The Torture Memos will forever be known as the work of John Yoo, the former Office of Legal Counsel lawyer who took the lead in preparing them. But the internal Justice Department report on the memos, released Friday, reveals that a less experienced OLC attorney, working under Yoo, played a key role in the process — in some cases writing initial drafts of the opinions before getting feedback from Yoo and others.
The name of that lawyer is redacted throughout the report. But in what appears to be an oversight in the redaction process, a footnote identifies her as Jennifer Koester. (The Justice Department didn’t immediately respond to a request for comment about the reason for the redaction, and about the oversight.)
Koester, who was two years out of law school and around 28 years old at the time, was clearly a junior level attorney in the process. She appears to have had no authority to approve the final versions of the memos that went out from the department, and was tasked with working with Yoo on them in part because having just joined OLC, she “had some time available,” according to the report. But she did take the lead in developing the first drafts of the memos, and briefed the White House on their contents. And it’s perhaps surprising — given the intense level of scrutiny that Yoo has rightly received for his role in producing the memos — that Koester has until now remained almost entirely under the radar.
Call her the Torture Memo author you’ve never heard of.
In the “Introduction and Summary” section of the report, the authors write that, “in addition to [then OLC head Jay] Bybee, the following OLC lawyers worked on the Bybee Memo: former Deputy AAG John Yoo; former Deputy AAG Patrick Philbin; and former OLC Attorney REDACTED.” (The Bybee Memo was the first and highest profile of the various controversial OLC torture memos.)
But a footnote on page 50 gives away Koester’s identity. Referring to a section of the memo on possible legal defenses, which Yoo had asked Koester to prepare, it reads:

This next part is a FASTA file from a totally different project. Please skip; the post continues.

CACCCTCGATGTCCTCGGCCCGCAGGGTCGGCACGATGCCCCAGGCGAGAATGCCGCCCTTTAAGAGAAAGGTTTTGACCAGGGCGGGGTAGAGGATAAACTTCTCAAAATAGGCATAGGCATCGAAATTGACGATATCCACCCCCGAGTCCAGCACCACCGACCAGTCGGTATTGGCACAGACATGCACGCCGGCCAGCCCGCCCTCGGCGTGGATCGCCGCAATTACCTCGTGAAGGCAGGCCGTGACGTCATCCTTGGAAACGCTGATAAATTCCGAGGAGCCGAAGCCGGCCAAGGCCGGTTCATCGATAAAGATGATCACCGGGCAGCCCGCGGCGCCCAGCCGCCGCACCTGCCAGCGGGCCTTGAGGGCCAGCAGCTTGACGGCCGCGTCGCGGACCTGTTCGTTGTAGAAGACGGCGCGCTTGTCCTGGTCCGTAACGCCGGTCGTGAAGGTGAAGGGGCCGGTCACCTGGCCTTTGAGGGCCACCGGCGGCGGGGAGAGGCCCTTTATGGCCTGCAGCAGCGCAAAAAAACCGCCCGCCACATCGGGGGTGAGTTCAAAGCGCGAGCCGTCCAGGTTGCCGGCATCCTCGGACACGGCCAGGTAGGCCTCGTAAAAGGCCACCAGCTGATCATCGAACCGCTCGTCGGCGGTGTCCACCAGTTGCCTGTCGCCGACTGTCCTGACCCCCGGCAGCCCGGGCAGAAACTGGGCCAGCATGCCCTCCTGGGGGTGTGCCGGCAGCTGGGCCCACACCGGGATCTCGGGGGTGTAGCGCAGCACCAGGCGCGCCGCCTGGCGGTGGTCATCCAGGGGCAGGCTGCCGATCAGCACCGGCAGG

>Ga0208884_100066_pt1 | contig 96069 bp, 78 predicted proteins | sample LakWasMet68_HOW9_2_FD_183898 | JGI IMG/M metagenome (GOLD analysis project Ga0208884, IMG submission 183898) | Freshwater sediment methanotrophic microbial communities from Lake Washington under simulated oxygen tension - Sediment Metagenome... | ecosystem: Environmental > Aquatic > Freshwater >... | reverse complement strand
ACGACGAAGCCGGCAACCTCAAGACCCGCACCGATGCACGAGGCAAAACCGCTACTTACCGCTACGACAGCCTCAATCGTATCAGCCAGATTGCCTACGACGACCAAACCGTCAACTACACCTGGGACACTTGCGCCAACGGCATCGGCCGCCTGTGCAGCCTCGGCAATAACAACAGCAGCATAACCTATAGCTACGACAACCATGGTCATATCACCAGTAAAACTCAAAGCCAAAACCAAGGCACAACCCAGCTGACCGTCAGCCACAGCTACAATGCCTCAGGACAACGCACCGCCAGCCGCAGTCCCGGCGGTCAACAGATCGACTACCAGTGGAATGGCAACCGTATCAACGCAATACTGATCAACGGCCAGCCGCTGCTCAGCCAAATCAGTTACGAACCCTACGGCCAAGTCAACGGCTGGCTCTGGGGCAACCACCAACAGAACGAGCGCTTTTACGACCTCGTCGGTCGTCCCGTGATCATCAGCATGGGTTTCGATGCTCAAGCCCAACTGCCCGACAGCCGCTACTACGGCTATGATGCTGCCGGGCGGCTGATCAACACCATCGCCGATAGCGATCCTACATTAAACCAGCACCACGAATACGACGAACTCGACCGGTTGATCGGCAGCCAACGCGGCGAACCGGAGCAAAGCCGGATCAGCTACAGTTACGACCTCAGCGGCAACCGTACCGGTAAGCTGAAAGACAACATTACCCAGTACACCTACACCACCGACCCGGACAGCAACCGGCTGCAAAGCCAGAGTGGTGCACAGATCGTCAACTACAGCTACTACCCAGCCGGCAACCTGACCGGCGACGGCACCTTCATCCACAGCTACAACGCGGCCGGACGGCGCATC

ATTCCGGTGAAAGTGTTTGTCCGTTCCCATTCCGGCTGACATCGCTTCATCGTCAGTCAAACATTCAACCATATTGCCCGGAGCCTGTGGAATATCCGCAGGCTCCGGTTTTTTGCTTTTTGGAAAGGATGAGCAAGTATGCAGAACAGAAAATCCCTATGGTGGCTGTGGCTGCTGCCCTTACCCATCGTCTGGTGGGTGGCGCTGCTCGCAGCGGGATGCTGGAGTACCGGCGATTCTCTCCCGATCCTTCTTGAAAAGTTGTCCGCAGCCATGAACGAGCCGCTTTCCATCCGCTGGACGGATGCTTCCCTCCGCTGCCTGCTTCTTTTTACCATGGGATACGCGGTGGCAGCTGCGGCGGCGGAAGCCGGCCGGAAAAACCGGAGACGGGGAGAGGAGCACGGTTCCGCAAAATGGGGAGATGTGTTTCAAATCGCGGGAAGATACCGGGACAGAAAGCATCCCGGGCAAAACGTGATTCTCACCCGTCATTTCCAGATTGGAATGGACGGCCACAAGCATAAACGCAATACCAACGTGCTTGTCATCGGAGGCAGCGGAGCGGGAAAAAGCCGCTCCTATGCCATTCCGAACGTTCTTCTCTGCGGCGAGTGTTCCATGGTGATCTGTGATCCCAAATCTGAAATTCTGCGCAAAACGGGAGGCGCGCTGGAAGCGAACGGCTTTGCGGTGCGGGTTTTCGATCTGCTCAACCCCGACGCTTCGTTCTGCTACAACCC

In her notes, REDACTED raised several problems with the defenses, including the comment that self-defense “seems to me wholly implausible” because of the requirement that threatened harm to be imminent. In her interview with OPR, Koester told us that she ultimately resolved all of her problems with the defense, and concluded that the defenses were applicable to the torture statute.
It’s clear from the context that Koester, who did not respond to a request for comment, is the OLC lawyer whose name is redacted earlier in that footnote and throughout the report.
The decision to give the assignment to Koester — now a partner at the powerhouse DC law firm Kirkland and Ellis, and known as Jennifer Hardy — doesn’t appear to have been based on her familiarity with the subject matter. According to the report, soon after Yoo was asked by the CIA to prepare a memo on interrogation techniques, he discussed with Bybee and Philbin who else at OLC should work with him on the project. “According to Yoo,” writes OPR, “they agreed that REDACTED was the best choice, probably because she had recently joined OLC and therefore had some time available” (p. 39).
Koester graduated from college in 1996, and from Yale Law School in 2000, according to her professional bio on the Kirkland site.